Huntington's disease (HD), also called Huntington's chorea, is a rare, fatal disease that causes nerve cells in the brain to slowly waste away. The loss of nerve cells causes chorea. Chorea is the medical word for uncontrolled jerky movements of the face, arms, neck, and trunk. Huntington's disease also causes dementia. Dementia is a gradual loss of mental function.
The disease is passed from parent to child by a faulty gene. If one parent has this gene, his or her children have a 50% chance of inheriting the gene and having the disease.
The disease develops slowly. Sometimes it is hard to recognize. Symptoms usually affect movement, speech, personality, and mental function.
Symptoms related to movement and speech may include:
Symptoms related to personality and mental function may include:
Your healthcare provider will examine you and ask about your symptoms and medical and family history. You will have a blood test to check for the gene that causes the disease.
There are no medicines that can stop or reverse the symptoms of Huntington’s. Some medicines, however, can help control symptoms. For example, tetrabenazine is used to help control the writhing and flailing movements that HD causes.
Other medicines can be used to help control behavior symptoms. Violent outbursts, mood swings, or depression can often be lessened or controlled with medicine.
The symptoms usually start between the ages of 35 and 50 and get worse over time. Most people live for about 15 years after they start having symptoms, but some live up to 30 years later. If symptoms start at a young age, the disease gets worse more quickly.
As the disease gets worse you will likely need help with what are called the activities of daily living, or ADLs. Examples of ADLs are eating, dressing, and using the bathroom. Family members can try to do as much as they can, but it can be helpful to have personal attendants to help with your daily tasks. There may come a time when you may need 24-hour care in a nursing facility.
You want to do what you can to live as independently as possible. Occupational therapists can help you learn ways you can stay physically independent. You need to stay as strong as you can, so exercise is an important part of taking care of yourself. Your therapists will help you create an exercise program.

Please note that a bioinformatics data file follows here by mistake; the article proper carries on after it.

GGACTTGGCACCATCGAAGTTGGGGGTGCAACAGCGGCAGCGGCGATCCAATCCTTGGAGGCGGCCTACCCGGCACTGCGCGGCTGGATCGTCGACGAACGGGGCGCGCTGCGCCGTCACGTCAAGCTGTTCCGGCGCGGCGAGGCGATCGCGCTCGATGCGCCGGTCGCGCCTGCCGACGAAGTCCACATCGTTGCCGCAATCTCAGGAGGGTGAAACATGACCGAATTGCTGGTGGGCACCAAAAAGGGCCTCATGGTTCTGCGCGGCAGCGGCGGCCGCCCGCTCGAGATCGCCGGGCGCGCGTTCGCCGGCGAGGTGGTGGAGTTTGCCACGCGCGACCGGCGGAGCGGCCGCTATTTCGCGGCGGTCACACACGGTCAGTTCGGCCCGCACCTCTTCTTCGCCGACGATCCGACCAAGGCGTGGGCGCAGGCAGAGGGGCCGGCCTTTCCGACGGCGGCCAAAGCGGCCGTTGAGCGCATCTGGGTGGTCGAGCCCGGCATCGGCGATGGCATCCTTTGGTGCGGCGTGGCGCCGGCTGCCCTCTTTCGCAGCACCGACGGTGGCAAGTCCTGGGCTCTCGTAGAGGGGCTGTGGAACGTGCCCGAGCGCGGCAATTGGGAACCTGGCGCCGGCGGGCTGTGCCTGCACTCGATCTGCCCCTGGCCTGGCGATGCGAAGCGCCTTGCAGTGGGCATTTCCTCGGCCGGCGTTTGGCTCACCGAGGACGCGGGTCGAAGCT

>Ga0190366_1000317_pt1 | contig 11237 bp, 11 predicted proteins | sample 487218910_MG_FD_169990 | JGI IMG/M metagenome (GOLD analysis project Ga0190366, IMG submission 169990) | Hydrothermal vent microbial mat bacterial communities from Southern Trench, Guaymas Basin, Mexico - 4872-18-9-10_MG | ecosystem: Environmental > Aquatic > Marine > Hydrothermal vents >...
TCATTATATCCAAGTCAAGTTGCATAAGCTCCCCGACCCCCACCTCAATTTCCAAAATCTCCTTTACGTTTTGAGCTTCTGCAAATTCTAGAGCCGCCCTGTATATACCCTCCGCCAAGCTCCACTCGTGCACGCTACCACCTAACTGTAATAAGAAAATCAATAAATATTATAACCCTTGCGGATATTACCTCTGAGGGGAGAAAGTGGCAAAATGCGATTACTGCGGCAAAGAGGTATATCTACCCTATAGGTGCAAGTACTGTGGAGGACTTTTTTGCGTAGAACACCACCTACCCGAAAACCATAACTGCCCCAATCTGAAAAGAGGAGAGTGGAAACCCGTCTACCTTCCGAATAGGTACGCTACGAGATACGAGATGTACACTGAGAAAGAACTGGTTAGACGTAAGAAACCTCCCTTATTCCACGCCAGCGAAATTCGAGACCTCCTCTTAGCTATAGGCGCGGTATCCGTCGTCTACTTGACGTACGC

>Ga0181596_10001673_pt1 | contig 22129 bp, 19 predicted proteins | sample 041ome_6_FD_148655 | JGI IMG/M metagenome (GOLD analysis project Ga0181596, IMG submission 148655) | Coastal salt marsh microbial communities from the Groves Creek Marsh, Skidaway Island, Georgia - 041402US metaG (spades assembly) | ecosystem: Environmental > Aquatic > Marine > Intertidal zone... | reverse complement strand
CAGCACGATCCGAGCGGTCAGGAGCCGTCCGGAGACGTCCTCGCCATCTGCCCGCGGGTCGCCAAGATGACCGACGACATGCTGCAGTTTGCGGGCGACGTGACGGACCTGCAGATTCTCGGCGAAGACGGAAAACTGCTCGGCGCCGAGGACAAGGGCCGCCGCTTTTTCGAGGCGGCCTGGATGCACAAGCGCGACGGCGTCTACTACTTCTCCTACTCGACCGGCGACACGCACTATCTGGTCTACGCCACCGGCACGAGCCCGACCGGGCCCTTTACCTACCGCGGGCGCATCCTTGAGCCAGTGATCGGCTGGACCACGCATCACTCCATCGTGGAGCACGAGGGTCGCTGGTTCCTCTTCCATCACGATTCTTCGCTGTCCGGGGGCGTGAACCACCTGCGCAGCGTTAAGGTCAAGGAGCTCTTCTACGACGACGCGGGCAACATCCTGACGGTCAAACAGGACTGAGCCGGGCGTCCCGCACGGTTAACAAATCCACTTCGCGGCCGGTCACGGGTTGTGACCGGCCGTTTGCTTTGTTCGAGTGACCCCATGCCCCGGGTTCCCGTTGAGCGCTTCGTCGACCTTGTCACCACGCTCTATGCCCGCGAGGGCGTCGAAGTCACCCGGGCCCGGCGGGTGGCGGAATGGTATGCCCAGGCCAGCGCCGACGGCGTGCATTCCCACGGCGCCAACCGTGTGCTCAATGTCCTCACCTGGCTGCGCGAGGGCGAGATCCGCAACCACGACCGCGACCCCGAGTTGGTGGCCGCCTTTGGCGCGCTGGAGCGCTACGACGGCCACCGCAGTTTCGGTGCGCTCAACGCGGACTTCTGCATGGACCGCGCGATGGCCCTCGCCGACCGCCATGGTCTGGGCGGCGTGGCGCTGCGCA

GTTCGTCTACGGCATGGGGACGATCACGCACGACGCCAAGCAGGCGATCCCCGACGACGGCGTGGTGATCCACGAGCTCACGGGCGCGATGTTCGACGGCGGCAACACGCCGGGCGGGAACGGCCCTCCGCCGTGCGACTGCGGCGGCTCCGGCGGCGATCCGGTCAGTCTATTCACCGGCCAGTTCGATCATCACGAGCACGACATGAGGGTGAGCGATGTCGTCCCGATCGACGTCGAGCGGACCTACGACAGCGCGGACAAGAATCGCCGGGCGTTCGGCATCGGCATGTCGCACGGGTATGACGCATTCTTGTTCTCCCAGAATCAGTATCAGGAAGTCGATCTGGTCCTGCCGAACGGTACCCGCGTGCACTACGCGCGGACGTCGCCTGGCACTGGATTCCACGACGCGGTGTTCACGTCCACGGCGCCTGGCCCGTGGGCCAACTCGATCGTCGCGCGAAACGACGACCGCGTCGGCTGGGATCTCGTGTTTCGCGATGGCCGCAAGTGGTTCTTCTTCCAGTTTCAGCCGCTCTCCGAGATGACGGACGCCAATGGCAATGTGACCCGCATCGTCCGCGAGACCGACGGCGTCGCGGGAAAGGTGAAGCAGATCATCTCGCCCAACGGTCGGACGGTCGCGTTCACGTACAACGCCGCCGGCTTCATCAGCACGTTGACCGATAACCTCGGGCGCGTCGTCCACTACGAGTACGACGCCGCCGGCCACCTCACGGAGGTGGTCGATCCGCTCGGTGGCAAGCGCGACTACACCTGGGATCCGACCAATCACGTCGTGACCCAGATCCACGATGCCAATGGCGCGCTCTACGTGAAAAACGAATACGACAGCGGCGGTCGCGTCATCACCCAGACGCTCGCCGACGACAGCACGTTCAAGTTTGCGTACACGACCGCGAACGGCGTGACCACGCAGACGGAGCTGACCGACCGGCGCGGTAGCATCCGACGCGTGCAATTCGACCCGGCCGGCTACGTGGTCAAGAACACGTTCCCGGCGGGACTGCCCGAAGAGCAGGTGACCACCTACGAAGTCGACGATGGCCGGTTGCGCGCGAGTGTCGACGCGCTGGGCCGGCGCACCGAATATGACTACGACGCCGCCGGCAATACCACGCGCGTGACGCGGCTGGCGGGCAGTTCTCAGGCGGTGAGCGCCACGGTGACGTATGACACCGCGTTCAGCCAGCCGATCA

Also important is finding a counselor or mental health therapist who can help you sort out the usual ups and downs of life with Huntington's disease. They can also help you with the depression.
Work closely with your healthcare provider to find the medicines that are most helpful for your movement problems and emotional problems.
Join a Huntington's support group and encourage your family members to join also. Supportive personal relationships can develop in these groups. They may also be the best way to learn helpful tips for making everyday life easier. You can also learn about community resources for people with Huntington's and their families.
Because Huntington's is a genetic disease, genetic counseling is strongly recommended for all family members. The counselor will discuss the pros and cons of being tested for the gene that causes HD. People who have the gene may pass the disease on to their children. Being tested for the gene is a very personal decision. The genetic counselor may also be able to tell you about the latest research on ways to prevent the illness in future generations.
For more information, contact:
The Huntington's Disease Society of America
Web site: http://www.hdsa.org